Han: The Hainan tilapia industry benefits from Hainan's superior natural environment and unique geographical positioning. For nearly 30 years of the industrial development, Hainan Province has formed a mature and perfect industrial chain. But with the changes in the international market supply and demand pattern – such as the increase of the volume of homogeneous products – the existing farming model has struggled to effectively increase the added value of products. And hence the development of regional industries has entered a bottleneck period. Therefore, the innovation and development of the tilapia industry in Hainan is imperative.

SeafoodSource: Is there any innovation or development you can point to?

Han: Hainan's independent geographical environment, good ecological conditions, and a complete and concentrated industrial chain have created excellent opportunities for organizational innovation and information technology upgrading. The scattered and small-scale farms have gradually formed into all sorts of cooperatives, helped by the driving force that comes from different stakeholders in the industry fully understanding the market and the concept of sustainable development.

Farm cooperatives, [and] processing and feed enterprises can be integrated at a higher level through industry associations and other organizations so that [the tilapia sector] becomes more resilient to the changing market. Subsequently, the industry has been encouraged to participate in multi-stakeholder collaboration, from standardization of seedlings and feeding to application of chemicals and disease surveillance, while 24-hour water quality monitoring is ensured by an Internet of Things (IOT) system, through which data and information have been shared across the chain to enhance the transparency.

SeafoodSource: Can you give me one or two examples of tilapia products – like convenience food products – for the domestic market?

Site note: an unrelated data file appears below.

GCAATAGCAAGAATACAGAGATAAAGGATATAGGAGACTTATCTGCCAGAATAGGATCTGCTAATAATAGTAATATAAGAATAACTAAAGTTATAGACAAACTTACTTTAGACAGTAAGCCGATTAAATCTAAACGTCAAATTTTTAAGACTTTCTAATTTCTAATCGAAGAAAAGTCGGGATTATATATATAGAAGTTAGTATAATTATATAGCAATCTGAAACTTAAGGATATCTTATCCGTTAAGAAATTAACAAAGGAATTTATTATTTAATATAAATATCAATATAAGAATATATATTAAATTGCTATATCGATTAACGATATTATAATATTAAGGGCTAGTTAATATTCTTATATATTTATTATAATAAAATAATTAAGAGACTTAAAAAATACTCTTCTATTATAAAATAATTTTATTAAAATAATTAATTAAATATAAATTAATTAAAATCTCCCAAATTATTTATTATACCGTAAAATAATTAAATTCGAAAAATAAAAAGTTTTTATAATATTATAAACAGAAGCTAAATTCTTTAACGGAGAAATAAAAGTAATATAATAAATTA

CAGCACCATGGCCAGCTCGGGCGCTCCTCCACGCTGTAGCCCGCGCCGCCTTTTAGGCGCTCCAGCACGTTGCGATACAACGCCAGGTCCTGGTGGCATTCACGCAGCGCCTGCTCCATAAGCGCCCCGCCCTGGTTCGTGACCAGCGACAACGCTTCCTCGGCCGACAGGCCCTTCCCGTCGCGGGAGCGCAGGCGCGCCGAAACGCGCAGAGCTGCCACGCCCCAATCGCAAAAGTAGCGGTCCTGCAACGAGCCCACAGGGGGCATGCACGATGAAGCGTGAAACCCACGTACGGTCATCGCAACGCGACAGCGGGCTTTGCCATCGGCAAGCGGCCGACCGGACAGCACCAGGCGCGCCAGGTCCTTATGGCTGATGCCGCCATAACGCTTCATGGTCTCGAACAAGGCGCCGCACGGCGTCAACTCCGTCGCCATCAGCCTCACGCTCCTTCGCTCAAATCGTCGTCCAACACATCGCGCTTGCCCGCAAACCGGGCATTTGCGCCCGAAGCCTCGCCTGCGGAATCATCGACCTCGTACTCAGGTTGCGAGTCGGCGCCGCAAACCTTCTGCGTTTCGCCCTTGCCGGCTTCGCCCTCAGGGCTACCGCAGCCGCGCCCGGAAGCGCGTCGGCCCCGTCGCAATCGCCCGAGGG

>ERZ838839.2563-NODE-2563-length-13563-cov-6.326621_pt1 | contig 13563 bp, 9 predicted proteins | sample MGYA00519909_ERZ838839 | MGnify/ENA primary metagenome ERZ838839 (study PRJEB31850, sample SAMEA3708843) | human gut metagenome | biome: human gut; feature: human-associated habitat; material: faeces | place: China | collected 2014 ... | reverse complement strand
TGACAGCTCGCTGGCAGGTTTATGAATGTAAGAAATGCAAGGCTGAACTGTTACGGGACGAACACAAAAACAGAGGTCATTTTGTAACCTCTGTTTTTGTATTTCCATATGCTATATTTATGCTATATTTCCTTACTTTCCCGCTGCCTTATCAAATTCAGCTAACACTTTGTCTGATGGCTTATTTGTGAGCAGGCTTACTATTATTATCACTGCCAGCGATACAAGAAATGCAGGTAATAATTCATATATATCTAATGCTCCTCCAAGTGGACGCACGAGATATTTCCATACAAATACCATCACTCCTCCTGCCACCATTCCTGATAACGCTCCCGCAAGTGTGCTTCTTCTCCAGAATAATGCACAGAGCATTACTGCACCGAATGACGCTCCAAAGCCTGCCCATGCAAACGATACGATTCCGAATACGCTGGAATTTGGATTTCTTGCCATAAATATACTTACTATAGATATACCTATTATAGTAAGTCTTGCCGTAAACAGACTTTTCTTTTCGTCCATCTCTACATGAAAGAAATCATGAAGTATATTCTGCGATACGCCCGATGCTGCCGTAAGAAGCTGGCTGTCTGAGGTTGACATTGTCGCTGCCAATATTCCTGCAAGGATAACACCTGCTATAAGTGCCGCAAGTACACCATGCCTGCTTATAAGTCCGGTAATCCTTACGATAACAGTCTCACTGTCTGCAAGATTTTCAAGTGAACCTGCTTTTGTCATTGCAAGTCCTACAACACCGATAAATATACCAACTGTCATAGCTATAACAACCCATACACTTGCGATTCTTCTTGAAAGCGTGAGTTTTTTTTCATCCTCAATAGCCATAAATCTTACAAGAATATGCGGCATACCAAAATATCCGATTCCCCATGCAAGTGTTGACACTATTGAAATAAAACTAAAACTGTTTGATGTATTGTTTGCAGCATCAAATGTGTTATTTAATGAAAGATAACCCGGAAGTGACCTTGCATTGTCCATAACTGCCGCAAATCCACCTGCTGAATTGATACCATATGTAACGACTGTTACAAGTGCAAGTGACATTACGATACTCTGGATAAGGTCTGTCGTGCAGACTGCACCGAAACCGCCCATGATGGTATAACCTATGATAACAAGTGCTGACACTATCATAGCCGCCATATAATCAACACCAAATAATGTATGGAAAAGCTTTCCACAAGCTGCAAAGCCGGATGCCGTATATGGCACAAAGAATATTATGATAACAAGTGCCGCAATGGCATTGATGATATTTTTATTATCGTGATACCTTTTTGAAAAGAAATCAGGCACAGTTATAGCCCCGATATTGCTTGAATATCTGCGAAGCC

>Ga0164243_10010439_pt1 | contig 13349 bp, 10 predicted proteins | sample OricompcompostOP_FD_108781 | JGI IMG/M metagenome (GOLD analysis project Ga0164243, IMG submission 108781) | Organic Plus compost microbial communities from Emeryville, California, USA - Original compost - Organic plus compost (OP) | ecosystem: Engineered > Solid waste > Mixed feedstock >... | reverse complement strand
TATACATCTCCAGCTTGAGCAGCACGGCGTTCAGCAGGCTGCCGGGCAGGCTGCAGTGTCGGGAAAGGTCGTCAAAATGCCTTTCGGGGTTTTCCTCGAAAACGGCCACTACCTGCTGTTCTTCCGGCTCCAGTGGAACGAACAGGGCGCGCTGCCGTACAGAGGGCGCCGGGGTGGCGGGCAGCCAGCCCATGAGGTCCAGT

Han: All companies are strengthening the research and development of tilapia products in various forms and flavors. Currently, products launched in the market are: pickle fish from Hainan Xiangtai Fishery Co. Ltd., seasoned fish steak from Hainan QinFu Foods Co. Ltd., and fish sauce from Hainan Sky-Blue Ocean Foods Co. Ltd. More new products will enter the market soon.

SeafoodSource: How successful have you been in getting new export markets? Can you replace the U.S. market with new markets like Iran or Ghana? 

Han: The U.S. market is a market we have been cooperating with, and the market base formed by the consumers’ recognition and the mutual trust of trade is irreplaceable. At present, the increased demand for tilapia products in the new market such as African market and the Middle East market, has a positive effect on the stable development of the global tilapia industry.

SeafoodSource: The Chinese yuan has weakened in value this year. Does this help you to export?

Han: I think that only a stable exchange rate can make both buyers and sellers win-win, and only a win-win market is a good market in the long term.

SeafoodSource: What are your association’s goals for 2019?

Han: As a regional industry association our goal in 2019 is to continue to build the Hainan tilapia brand while promoting standardized farming, enhancing industry self-regulation, and improving farming technology with stronger awareness of responsible farming. Meanwhile, we want to maintain cooperation with the government, while linking the companies in the industrial chain, and playing a greater role in the industry.

Photo courtesy of Hainan Tilapia Sustainability Alliance